The authors put teeth into these commercial reasonableness provisions by providing certain remedies for the lender’s failure to be commercially reasonable in the preservation or sale of a vessel 2. These potential damages include the borrower’s direct losses as a result of the failing, in addition to an amount “not less than the credit service charge plus 10 percent of the principal amount of the obligation….” The “credit service charge” here is left to the interpretation of the courts in the various jurisdictions. But many have found that it equals the amount of the finance charge in the Truth In Lending Disclosure Statement. It is easy to see how, in the right circumstances, these penalties could add up to an amount much greater than the deficiency a lender is pursuing, or perhaps even more than the loan obligation itself.
Perhaps the pessimism of our loan officer above was justified. What, exactly, does it mean that “every aspect” of the sale of a repossessed vessel must be “commercially reasonable”? Different vessel types and sizes have very different needs and often require expensive maintenance and storage. It is not always clear what should be replaced and repaired on a vessel. They may need to be marketed for months or years by a professional broker to obtain market value. And surveys of the same vessel by different surveyors, even if performed days apart, may present different expected market values. Location is likewise a confounding factor. What may be standard treatment for the broker of a flybridge motor yacht in the harbors of Florida may seem inappropriate to a broker of the same vessel in the lakes of Washington. The range of potential issues in the “commercially reasonable” disposition of repossessed vessels is outside the scope of this article. But I address many of them in another companion article 3 along with examples of how courts have drawn the lines of commercial reasonableness in these circumstances.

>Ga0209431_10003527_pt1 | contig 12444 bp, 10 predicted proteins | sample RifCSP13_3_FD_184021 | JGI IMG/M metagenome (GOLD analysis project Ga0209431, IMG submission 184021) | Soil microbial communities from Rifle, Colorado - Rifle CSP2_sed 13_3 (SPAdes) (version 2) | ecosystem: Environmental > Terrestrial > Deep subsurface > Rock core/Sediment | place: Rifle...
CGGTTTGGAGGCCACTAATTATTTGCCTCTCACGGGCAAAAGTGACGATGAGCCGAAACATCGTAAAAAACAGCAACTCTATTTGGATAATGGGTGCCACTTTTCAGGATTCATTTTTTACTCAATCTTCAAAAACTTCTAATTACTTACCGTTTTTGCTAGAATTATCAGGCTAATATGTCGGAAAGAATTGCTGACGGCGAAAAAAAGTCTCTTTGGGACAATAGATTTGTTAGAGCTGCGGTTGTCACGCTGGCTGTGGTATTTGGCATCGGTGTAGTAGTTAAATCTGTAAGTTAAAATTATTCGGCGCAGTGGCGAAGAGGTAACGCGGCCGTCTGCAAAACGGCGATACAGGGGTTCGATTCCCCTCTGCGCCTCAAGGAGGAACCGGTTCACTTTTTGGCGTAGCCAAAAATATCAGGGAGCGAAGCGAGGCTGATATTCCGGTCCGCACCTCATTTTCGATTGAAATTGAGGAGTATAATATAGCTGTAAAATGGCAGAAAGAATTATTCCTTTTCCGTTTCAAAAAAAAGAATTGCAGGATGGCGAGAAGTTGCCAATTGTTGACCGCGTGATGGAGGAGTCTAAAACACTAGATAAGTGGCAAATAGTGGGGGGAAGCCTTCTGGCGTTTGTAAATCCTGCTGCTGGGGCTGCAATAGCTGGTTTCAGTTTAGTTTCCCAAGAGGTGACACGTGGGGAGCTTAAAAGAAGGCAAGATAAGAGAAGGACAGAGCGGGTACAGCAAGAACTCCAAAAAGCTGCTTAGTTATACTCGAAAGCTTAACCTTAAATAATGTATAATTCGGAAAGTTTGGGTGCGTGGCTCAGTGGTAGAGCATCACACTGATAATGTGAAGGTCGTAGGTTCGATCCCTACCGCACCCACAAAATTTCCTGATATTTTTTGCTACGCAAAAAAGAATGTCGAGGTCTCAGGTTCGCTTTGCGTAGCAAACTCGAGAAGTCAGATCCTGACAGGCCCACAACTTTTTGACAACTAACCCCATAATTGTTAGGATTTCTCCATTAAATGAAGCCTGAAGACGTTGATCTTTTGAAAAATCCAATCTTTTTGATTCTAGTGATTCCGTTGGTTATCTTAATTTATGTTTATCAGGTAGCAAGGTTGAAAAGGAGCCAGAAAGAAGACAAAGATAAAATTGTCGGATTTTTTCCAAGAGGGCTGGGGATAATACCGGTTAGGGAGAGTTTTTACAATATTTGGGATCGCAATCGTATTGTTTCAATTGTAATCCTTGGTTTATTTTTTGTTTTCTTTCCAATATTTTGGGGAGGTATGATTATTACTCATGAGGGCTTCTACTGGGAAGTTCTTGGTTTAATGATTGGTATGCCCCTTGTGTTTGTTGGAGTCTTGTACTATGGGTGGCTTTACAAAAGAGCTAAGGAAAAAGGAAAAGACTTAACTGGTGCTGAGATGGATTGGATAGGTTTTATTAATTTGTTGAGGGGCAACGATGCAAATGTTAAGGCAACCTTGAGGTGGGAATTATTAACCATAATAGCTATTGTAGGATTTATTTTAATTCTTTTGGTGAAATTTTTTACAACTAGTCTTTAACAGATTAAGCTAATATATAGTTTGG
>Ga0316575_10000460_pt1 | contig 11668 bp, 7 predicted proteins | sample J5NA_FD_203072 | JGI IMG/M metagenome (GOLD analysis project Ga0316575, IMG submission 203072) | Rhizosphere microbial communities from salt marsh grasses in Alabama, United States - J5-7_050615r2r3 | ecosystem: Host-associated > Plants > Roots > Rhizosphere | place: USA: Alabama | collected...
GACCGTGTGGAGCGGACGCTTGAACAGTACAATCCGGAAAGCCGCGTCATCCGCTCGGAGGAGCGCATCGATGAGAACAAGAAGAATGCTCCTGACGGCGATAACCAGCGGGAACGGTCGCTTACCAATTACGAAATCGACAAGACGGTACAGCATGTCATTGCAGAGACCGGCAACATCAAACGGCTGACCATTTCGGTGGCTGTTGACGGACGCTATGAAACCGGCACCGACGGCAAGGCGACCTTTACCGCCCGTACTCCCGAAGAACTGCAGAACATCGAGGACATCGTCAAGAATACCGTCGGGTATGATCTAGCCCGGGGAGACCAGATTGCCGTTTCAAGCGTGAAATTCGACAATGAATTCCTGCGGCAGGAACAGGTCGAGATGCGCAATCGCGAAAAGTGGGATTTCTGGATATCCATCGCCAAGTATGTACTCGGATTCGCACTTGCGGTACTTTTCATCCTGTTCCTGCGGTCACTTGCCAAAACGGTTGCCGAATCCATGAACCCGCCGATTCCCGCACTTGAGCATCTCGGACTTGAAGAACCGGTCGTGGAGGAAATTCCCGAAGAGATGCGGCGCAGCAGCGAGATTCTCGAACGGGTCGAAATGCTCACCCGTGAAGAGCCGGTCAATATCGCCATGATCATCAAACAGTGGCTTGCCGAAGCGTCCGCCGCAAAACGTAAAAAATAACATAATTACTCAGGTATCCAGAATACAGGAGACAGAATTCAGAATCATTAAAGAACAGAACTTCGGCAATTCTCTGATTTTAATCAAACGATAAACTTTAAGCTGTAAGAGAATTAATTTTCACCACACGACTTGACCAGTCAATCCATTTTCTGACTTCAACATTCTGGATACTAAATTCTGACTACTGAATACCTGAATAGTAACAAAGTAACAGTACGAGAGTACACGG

To make matters worse for the lender, the borrower need only file a complaint and assert with minimal facts that the lender’s sale was not up to the standards of the industry 4. Once this is “placed in issue” the lender must then carry the burden at trial of proving that “every aspect” of the sale was commercially reasonable. But the lender faces another confounding variable in this respect. Lenders are not in the business of brokering vessels. They generally, therefore, must rely on the expertise of one or more third party vendors to handle the repossession, storage, maintenance, and sale of the vessel. A lender must therefore carefully consider the qualifications and record keeping capabilities of these third-party vendors well in advance of the repossession, especially if it wishes to ensure a successful legal claim against a defaulted borrower in a deficiency action.
All told, the model code provisions present the conditions for a perfect storm of legal challenges against a foreclosing marine lender. A borrower who is overly optimistic about the value of the vessel may scoff at the price obtained at the sale. He is not likely to understand the difficulties presented when selling a repossessed vessel and may be eager to hire counsel to challenge the lender’s efforts to collect on the loan deficiency. And the borrower’s counsel will have plenty to work with in states that have adopted the UCC provisions mentioned herein, as most states have. There are many incentives to file a claim in court, given that the burden at trial is placed on the lender to demonstrate “every aspect” of the sale was commercially reasonable. It is worth restating that the damages available to a borrower who is successful asserting these provisions could exceed the damages the lender was seeking for the deficiency in the first place.
A marine lender considering repossession and sale of a vessel must therefore adopt the perspective of the realist, trimming its sails, watching the horizon, and preparing for the storm ahead. In the subsequent articles in this series, we offer some strategies that will assist lenders when navigating these hazards.
1. “What Duties Does A Marine Lender Owe In The Care of A Repossessed Vessel Under UCC §9-207?”
2. UCC §9-625
3. “What Duties Does A Marine Lender Owe In The Sale Of A Repossessed Vessel Under UCC §9-610?”
4. UCC §9-626
About the author
The International Maritime Group (IMG) is a boutique law firm that provides tailored legal services to businesses, financial institutions, and governments. Our firm has a reputation for solving complex legal problems—on time and under budget. Our aim is to always be more than just our clients' attorneys, but their trusted advisors as well.